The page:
Normally we’re dubious about such declarations. And given Wu Man’s career and credentials, it’s hard to imagine there’s anything she hasn’t seen, musically speaking. She’s arguably the world’s leading virtuoso of the pipa, the mind-bogglingly demanding Chinese lute. She’s certainly the most famous and wide-ranging practitioner of the instrument.
No one is even close, given her collaborations with composers and artists including Philip Glass, Terry Riley, Lou Harrison, Tan Dun, the Kronos Quartet, Yo-Yo Ma’s Silk Road Ensemble, jazz innovator Henry Threadgill and English folk guitarist Martin Simpson, to name a handful. Her 2010 album Immeasurable Light, featuring Kronos, mixes original, very modern classical approaches with intensely-researched reconstructions of tunes dating form the 8th to 12th century, uncovered in caves in Western China. In contrast, her 2005 album Wu Man and Friends she applied her towering talents to music from Appalachia and Uganda -- and various points in between, whichever direction you would go to make that trip.
Nonetheless, her statement about the multi-media Ancient Dances that she’ll be performing with percussionist Bob Shulz seems legit, the work having added new routes to her artistic trek.
“The whole evening will be a journey,” she says. “We will take the audience on a journey from ancient times to modern China. What the 8th century sounded like, and then music of the Cultural Revolution in the ‘60s and ‘70s and then now, the 2000s, what does an American-based composer write for this instrument?”
In some ways it sums up Wu Man’s own journey from her upbringing in Hangzhou in the Yangtze River delta to Boston and more recently San Diego, her base for her myriad globe-spanning endeavors. Ancient Dances -- a gripping multi-media collaboration between her, Guangzhou-born/New York-based composer Chen Yi, percussionist Schulz and video artist Kathleen Owen -- draws inspiration from the 8th century Tang Dynasty poetry of Li Bai and ancient Chinese calligraphy, but also the 20th/21st century classical Chinese art of Wu Man’s own father. (See video, below, of the 2nd movement from a 2007 performance.)
“The three movements are all composed, none are traditional,” she says, noting each movement is titled for a Li Bai poem -- “Cheering,” “Longing” and “Wondering.” “But the material came from traditional music. The first movement, written by Chen Li, is very much her language with a little bit of Chinese folk music, very fast. The second movement which I composed, I wanted to go back to ancient pipa repertoire, very slow, meditative. The scale is something I took from an ancient tune, 9th century, discovered in Dung Huang Cave in western China, very close to Central Asia. And the third movement, Chen Li composed, again using some ancient styles, very lyrical and slow and percussive.”
Behind the musicians, on two vertical screens images move and transform in Owen’s flowing program. The music and visuals are not meant to be synchronized as literal matches -- the music includes improvisational elements and the length and pace of the movements can vary from performance to performance. But they are aesthetically linked.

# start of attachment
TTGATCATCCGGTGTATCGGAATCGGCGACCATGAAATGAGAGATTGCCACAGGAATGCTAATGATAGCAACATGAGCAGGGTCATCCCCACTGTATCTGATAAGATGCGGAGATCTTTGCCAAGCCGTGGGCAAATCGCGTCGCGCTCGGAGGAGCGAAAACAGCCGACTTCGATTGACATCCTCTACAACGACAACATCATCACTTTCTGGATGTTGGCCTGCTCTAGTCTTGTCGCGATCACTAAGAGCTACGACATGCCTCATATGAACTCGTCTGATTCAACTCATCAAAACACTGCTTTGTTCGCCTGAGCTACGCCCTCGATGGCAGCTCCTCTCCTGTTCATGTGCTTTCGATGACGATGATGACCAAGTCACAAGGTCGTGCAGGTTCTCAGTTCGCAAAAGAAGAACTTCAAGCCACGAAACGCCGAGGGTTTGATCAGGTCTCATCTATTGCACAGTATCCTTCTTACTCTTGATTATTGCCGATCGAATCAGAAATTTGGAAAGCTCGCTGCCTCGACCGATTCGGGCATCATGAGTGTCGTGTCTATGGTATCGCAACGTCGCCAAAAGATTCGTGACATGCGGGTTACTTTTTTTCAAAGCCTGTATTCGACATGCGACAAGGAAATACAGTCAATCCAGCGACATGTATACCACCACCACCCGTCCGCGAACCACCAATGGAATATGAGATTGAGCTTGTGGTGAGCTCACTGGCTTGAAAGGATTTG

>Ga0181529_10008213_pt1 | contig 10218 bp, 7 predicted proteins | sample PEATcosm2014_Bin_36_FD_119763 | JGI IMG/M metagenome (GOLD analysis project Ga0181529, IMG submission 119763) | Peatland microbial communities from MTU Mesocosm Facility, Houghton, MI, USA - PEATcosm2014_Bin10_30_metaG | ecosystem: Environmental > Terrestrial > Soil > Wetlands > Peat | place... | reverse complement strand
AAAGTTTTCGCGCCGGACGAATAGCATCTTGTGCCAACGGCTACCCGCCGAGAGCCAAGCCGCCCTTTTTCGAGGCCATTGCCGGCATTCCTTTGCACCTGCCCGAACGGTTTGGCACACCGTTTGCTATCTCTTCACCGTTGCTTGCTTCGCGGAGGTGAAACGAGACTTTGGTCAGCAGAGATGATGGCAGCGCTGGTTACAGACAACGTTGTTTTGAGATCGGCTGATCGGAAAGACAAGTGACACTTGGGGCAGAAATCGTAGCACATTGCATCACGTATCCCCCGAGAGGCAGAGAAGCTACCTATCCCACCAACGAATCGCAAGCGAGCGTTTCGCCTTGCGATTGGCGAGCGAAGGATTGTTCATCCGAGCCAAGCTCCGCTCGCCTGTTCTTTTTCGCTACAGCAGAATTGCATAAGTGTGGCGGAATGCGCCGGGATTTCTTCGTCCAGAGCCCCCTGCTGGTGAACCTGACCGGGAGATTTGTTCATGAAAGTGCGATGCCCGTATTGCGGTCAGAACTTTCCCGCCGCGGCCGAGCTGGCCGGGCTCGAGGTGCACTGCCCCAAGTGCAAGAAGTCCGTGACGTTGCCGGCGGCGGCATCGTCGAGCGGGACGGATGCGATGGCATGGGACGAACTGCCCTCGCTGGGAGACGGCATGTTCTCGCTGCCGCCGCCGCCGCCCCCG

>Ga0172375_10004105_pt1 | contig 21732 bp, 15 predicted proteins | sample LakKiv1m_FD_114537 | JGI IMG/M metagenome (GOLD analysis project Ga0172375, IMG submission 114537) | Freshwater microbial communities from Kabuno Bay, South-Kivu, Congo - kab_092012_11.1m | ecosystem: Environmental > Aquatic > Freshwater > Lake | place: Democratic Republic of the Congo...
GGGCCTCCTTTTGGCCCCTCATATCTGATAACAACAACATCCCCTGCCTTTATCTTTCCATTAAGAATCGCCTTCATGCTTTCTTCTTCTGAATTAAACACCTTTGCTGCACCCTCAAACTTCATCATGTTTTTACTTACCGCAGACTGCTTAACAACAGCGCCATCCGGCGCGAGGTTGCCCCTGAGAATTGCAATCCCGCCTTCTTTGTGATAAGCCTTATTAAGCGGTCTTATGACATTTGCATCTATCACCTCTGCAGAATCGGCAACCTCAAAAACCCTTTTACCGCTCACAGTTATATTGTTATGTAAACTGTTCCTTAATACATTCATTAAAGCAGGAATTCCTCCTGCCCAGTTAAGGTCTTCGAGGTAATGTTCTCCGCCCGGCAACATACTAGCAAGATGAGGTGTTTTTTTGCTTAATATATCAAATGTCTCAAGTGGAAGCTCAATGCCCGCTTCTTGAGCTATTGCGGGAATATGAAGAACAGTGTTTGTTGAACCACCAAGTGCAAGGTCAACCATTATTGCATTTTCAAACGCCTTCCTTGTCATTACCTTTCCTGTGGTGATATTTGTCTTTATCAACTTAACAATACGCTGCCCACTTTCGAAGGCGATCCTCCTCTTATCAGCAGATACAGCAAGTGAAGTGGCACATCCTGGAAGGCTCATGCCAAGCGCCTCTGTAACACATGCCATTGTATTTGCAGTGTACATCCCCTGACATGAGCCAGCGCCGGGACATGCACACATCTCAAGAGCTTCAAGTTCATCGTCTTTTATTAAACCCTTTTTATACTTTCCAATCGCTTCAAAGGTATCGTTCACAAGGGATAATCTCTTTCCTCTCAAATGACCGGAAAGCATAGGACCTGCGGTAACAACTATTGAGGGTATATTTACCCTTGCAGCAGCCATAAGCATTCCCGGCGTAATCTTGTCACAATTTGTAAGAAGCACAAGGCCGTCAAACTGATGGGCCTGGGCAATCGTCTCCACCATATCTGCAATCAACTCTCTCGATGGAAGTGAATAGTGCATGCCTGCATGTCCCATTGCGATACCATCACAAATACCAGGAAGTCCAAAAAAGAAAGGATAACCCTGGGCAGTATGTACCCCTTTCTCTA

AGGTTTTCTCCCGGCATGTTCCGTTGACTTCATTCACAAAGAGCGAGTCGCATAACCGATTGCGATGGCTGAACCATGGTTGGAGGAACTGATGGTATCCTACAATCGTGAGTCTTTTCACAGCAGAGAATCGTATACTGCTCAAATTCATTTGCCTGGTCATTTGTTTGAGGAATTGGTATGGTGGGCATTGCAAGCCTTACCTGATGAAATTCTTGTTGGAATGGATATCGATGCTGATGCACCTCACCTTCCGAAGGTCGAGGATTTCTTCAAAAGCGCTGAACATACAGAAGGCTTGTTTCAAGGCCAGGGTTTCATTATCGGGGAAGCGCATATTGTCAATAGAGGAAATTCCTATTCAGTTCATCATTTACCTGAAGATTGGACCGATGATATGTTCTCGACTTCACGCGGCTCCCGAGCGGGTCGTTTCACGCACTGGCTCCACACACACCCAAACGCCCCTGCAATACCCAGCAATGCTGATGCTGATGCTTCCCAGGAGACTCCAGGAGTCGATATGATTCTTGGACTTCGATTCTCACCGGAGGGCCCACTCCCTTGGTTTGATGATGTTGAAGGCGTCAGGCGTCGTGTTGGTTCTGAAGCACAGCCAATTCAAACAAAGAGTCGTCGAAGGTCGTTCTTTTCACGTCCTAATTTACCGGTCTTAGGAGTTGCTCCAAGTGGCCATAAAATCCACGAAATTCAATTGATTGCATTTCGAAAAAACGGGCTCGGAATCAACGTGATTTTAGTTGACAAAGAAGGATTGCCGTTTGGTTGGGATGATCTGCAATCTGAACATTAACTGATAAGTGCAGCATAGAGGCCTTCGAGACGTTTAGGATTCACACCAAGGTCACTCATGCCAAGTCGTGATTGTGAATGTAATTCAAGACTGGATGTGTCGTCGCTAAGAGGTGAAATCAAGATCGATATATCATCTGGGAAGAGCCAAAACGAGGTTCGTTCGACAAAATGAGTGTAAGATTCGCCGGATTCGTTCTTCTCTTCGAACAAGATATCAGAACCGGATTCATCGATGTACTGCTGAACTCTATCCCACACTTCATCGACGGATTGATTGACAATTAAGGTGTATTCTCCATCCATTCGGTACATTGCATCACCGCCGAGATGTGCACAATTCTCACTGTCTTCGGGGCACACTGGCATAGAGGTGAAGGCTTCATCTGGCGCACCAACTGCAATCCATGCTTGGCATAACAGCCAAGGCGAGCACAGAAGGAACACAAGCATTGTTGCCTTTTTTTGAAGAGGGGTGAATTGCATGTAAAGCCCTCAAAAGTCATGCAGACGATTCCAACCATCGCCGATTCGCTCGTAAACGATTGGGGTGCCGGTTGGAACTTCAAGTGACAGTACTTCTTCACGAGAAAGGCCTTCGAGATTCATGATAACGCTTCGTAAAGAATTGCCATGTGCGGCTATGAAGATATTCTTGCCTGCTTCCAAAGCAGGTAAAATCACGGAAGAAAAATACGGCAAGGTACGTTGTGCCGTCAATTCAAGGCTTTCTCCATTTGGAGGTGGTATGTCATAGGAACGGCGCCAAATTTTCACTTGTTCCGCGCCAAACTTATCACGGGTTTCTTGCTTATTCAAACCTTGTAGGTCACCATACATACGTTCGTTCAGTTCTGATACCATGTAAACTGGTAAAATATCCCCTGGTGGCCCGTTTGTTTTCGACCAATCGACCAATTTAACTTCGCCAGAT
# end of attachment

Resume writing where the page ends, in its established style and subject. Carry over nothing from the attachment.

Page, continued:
“The piece starts very slow, the audience almost can’t recognize the screen is moving,” she says. “But the color of the music goes through the image.”
Throughout, Owen has incorporated paintings by Wu Man’s father, often birds and flowers done with ink brush. “I don’t know how Kathleen did it! They took my father’s birds and they can fly from one screen to another.”
Overall, this brings “new elements to the repertoire,” Wu Man says. “This is not standard. This is totally a new creation. With the percussion, plus the images and poem, these elements are very classical Chinese art. I wanted to put it together, but use the high technology. That’s the idea.”
Wu Man is now continuing her journey, or perhaps completing her journey -- not that it will ever be finished.
“I’m working on a big project, ‘Wu Man Returns to the East,’” she says. “I’ve been here more than 20 years in the west. Now I always think about what is Chinese music, what is Asian music? I’ve had a chance to go back to visit many places, especially the countryside and rediscover so many incredible folk musicians. I just finished a CD with Central Asian musicians, Uygar musicians we found from a village, and a singer and setar player who are from Kazakstan. All plucked instruments, all are the pipa’s ancestors.”
For her, it all reinforces her distinct relationship with the music -- all the music she embraces -- and the cultures from which they spring.
“I grew up in China, learned Chinese music, classical Chinese music, and now I’m here in the west and have the chance to work with so many different musicians from so many cultural backgrounds,” she says. “Not many people have that chance in life. Interestingly, I go back to China and people look at me as a global person, don’t think I’m totally Chinese now. Here people don’t see me as totally American, but see the Chinese side. As a musician it’s quite a fortunate thing to have that experience and that’s why I want to do something always to push myself and go further.
“Always amazing to go back to China and people hear my concert and come up with different ideas: ‘How can you play that way? How can you have that idea?’ Especially the younger generation, they come up to me and wonder how they are going to go further with the instrumental music. I’m in a very good position as a global person.”